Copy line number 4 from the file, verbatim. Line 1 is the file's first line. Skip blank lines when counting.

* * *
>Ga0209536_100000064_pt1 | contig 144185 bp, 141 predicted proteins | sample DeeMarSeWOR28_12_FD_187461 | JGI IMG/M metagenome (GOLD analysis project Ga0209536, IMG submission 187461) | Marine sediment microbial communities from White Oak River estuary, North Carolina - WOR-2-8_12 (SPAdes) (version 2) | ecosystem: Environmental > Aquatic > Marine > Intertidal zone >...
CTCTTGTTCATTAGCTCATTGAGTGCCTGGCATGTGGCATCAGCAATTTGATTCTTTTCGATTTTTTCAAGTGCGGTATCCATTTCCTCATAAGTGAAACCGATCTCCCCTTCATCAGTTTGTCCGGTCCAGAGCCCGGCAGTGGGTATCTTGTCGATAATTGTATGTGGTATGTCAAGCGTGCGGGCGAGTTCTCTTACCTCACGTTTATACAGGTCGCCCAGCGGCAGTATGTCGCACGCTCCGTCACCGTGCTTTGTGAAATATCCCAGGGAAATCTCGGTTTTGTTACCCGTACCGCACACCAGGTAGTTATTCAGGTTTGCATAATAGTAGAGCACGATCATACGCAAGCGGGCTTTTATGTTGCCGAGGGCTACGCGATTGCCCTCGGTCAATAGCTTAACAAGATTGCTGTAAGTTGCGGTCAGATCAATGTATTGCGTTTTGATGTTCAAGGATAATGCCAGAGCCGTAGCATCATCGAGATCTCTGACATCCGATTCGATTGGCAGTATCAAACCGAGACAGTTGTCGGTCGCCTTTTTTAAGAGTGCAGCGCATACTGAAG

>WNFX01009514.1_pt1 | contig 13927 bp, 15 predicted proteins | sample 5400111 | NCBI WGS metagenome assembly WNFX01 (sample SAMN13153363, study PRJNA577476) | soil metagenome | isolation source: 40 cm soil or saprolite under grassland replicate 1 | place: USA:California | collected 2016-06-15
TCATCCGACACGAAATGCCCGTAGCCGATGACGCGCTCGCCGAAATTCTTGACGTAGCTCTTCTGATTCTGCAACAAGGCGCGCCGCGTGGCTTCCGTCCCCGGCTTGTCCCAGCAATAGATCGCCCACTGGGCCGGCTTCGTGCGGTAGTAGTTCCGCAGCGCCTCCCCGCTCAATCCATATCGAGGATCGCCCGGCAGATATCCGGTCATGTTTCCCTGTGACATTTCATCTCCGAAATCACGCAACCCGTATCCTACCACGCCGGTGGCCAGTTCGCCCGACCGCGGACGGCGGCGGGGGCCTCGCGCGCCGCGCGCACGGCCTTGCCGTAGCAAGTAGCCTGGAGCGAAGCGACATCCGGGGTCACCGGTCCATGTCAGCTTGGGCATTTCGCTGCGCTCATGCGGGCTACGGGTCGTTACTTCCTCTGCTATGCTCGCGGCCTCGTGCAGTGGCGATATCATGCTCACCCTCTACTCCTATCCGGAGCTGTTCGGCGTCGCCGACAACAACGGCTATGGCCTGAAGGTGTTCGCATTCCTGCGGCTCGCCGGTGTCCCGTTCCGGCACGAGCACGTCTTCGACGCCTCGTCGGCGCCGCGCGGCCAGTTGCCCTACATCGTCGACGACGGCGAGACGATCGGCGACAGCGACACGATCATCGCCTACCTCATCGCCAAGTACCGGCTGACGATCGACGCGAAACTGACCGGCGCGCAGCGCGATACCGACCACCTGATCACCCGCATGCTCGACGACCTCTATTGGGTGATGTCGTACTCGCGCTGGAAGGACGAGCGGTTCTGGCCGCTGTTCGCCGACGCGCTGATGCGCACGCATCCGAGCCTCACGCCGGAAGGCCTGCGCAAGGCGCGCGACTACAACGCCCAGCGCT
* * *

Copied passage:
TCATCCGACACGAAATGCCCGTAGCCGATGACGCGCTCGCCGAAATTCTTGACGTAGCTCTTCTGATTCTGCAACAAGGCGCGCCGCGTGGCTTCCGTCCCCGGCTTGTCCCAGCAATAGATCGCCCACTGGGCCGGCTTCGTGCGGTAGTAGTTCCGCAGCGCCTCCCCGCTCAATCCATATCGAGGATCGCCCGGCAGATATCCGGTCATGTTTCCCTGTGACATTTCATCTCCGAAATCACGCAACCCGTATCCTACCACGCCGGTGGCCAGTTCGCCCGACCGCGGACGGCGGCGGGGGCCTCGCGCGCCGCGCGCACGGCCTTGCCGTAGCAAGTAGCCTGGAGCGAAGCGACATCCGGGGTCACCGGTCCATGTCAGCTTGGGCATTTCGCTGCGCTCATGCGGGCTACGGGTCGTTACTTCCTCTGCTATGCTCGCGGCCTCGTGCAGTGGCGATATCATGCTCACCCTCTACTCCTATCCGGAGCTGTTCGGCGTCGCCGACAACAACGGCTATGGCCTGAAGGTGTTCGCATTCCTGCGGCTCGCCGGTGTCCCGTTCCGGCACGAGCACGTCTTCGACGCCTCGTCGGCGCCGCGCGGCCAGTTGCCCTACATCGTCGACGACGGCGAGACGATCGGCGACAGCGACACGATCATCGCCTACCTCATCGCCAAGTACCGGCTGACGATCGACGCGAAACTGACCGGCGCGCAGCGCGATACCGACCACCTGATCACCCGCATGCTCGACGACCTCTATTGGGTGATGTCGTACTCGCGCTGGAAGGACGAGCGGTTCTGGCCGCTGTTCGCCGACGCGCTGATGCGCACGCATCCGAGCCTCACGCCGGAAGGCCTGCGCAAGGCGCGCGACTACAACGCCCAGCGCT